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Home | Film Review: Pigs (1972)

Film Review: Pigs (1972)


Driven permanently insane by her sexually abusive father, runaway Lynn (Toni Lawrence) hides out in a small town and lands a job at the local diner owned by creepy pig farmer Zambrini (Marc Lawrence). Zambrini (who feeds corpses to his pigs) takes a liking to man-hating Lynn, who has the habit of killing any man who puts the moves on her. With help from the hungry pigs, Zambrini and Lynn neatly dispose of her tasty victims.


Lets face it, a movie with a title like “Pigs” that has the Troma logo stamped on it conjures up a certain set of images. I took one look at the cover of Marc Lawrence’s “Pigs” (which features a close up of a pig with blood oozing from its mouth) and instantly pictured a midget in a rubber pig costume running around town stabbing people and eating their remains. I looked forward to a marvelous sh*tfest in the tradition of such greats as Troll 2, Nail Gun Massacre, and Slugs. Well let me tell you straight up that “Pigs” was not what I expected at all.

The world of b-horror can essentially be classified into four groups: 1) So bad/trashy that it RULES and is funny/wild, 2) so bad that it’s just plain bad and mostly unwatchable, 3) somewhere in the middle of those two and mostly ends up just forgettable and boring, and 4) the unexpected gem. “Pigs” falls on the higher end of the third group. Not quite trashy enough to be funny (although it had a few moments), and not quality enough to be good. As shocking as it may sound it comes closer to the fourth group then you may at first imagine.

The storyline doesn’t have to do as much with “Pigs” as the title would have you imagine. (After some digging I found the original title was “Daddy’s Deadly Darling” which is far more fitting). The movie follows the path of escaped mental patient Lynn who has spent the last few years locked up in the loony bin for killing her father during his attempt to rape her. After getting blasted with shock treatments she eludes authorities and hits the road.

She comes upon the home/business of Mr. Zambrini who is a former circus performer forced to retire due to injury. He spends his lonely days with only his den of pigs to keep him company. Oh…and incidentally he has taken up the habit of stealing corpses from the cemetery which he feeds to his pigs, because “they got the taste for it”. Eventually Lynn’s instability boils to the surface and she kills some of the locals while sinking back into her psychosis. Zambrini has taken to her and protects her by feeding her victims to his pigs in an effort to hide the evidence.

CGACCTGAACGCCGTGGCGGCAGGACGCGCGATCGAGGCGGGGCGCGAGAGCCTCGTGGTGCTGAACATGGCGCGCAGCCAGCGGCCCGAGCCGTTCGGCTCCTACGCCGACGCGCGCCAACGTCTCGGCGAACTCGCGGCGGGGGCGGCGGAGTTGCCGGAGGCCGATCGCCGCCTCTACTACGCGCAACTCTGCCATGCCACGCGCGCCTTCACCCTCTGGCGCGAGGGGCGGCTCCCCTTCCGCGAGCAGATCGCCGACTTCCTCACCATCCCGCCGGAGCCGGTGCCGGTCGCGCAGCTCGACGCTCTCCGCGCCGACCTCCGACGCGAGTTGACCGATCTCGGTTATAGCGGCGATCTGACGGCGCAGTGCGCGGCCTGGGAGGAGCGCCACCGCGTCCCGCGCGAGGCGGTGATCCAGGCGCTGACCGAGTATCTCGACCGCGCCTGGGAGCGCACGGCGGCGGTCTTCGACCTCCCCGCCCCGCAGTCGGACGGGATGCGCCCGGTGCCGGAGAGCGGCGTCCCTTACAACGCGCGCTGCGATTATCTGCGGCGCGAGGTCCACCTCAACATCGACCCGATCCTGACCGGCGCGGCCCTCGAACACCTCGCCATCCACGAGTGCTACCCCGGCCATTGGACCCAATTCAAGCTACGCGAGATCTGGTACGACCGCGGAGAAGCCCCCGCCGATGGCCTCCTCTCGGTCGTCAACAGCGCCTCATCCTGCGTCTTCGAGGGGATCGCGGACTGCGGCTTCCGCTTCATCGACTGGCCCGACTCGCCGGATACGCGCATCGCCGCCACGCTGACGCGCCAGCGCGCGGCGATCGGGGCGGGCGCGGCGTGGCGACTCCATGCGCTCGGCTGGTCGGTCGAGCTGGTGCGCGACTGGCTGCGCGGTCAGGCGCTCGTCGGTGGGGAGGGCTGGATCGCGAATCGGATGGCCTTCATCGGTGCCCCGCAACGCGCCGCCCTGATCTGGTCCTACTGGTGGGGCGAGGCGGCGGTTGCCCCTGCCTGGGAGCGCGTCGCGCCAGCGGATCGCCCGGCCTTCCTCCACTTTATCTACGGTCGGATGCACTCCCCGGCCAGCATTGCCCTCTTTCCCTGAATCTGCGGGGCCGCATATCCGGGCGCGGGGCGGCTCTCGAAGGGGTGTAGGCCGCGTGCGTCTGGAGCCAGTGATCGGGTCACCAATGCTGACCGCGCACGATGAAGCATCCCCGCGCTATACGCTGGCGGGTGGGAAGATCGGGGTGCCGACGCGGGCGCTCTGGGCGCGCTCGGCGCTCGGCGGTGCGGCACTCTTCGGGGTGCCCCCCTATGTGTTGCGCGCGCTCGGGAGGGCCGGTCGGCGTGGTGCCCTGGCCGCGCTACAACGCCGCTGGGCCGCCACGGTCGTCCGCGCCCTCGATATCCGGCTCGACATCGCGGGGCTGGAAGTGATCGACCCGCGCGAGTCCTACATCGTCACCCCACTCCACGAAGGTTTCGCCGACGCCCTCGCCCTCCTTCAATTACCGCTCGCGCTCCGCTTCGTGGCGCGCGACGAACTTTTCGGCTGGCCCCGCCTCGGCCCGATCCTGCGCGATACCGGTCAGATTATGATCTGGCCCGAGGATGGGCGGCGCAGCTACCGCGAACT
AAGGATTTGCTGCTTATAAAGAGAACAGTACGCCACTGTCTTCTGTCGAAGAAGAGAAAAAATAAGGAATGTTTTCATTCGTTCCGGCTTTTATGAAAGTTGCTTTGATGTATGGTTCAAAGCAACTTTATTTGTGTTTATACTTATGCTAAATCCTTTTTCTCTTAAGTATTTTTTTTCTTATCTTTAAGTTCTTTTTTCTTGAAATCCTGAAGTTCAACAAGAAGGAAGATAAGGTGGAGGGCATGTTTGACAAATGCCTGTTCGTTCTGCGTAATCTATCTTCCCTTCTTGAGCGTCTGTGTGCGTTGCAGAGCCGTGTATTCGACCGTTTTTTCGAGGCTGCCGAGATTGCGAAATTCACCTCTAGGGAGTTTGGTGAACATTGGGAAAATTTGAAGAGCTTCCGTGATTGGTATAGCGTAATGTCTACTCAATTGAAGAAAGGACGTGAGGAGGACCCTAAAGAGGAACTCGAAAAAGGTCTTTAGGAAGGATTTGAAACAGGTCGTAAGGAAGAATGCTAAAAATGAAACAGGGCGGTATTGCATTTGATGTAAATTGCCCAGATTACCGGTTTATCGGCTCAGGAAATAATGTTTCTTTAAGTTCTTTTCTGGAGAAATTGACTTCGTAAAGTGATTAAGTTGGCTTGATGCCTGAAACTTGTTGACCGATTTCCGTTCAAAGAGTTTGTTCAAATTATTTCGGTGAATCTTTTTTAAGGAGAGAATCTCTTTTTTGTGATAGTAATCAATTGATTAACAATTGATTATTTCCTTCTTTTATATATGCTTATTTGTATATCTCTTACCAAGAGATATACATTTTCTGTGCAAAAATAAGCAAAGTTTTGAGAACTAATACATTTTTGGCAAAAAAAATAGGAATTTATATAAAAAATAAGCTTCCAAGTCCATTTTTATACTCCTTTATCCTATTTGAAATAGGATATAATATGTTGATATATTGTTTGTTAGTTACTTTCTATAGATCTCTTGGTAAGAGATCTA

As weird as I feel typing these words, a somewhat believable sweet chemistry is established between Zambrini and Lynn. Not as shocking as it may seem given that Zambrini is played by the films director Marc Lawrence, and Lynn is played by his real life daughter Toni Lawrence. They are both characters who are on the run from reality and in Lynn’s case she runs right off the deep end into insanity.

For what it’s worth I was engrossed watching “Pigs”. I could not turn it off and let me tell you this: Watching low budget movies from the 60’s and 70’s can be incredibly grueling more then any other era because nowadays technology allows for low budget sh*t to be at minimum audible and viewable to look at. Prior to the start of pigs there is a pretty funny prologue of Lloyd Kaufman describing this is as a digitally “restored” version of this movie but I can guarantee you that is not truly the case. The print is INCREDBLY degraded and looks more like they simply videotaped it off of channel 9.

The bottom line here is that the script of “Pigs” is actually pretty engaging, yet the movie itself is horribly executed. It’s not outrageous enough to be “funny” save for a few moments. The closest thing to real camp is the movie opens with about 30 minutes of exposition clumsily shoved into about 5. Watching “Pigs” actually reminded me a lot of watching “Don’t look in the Basement” just in that it was also an engaging story only to be made with the lowest of budget and resources. The difference is that the shlocky nature of “Don’t look in the Basement” actually worked for it by creating a surreal alternate universe for the characters to inhabit. While “Pigs” had it’s share of blood and was in fact “creepy” I would have much rather preferred the midget in the rubber pig outfit.

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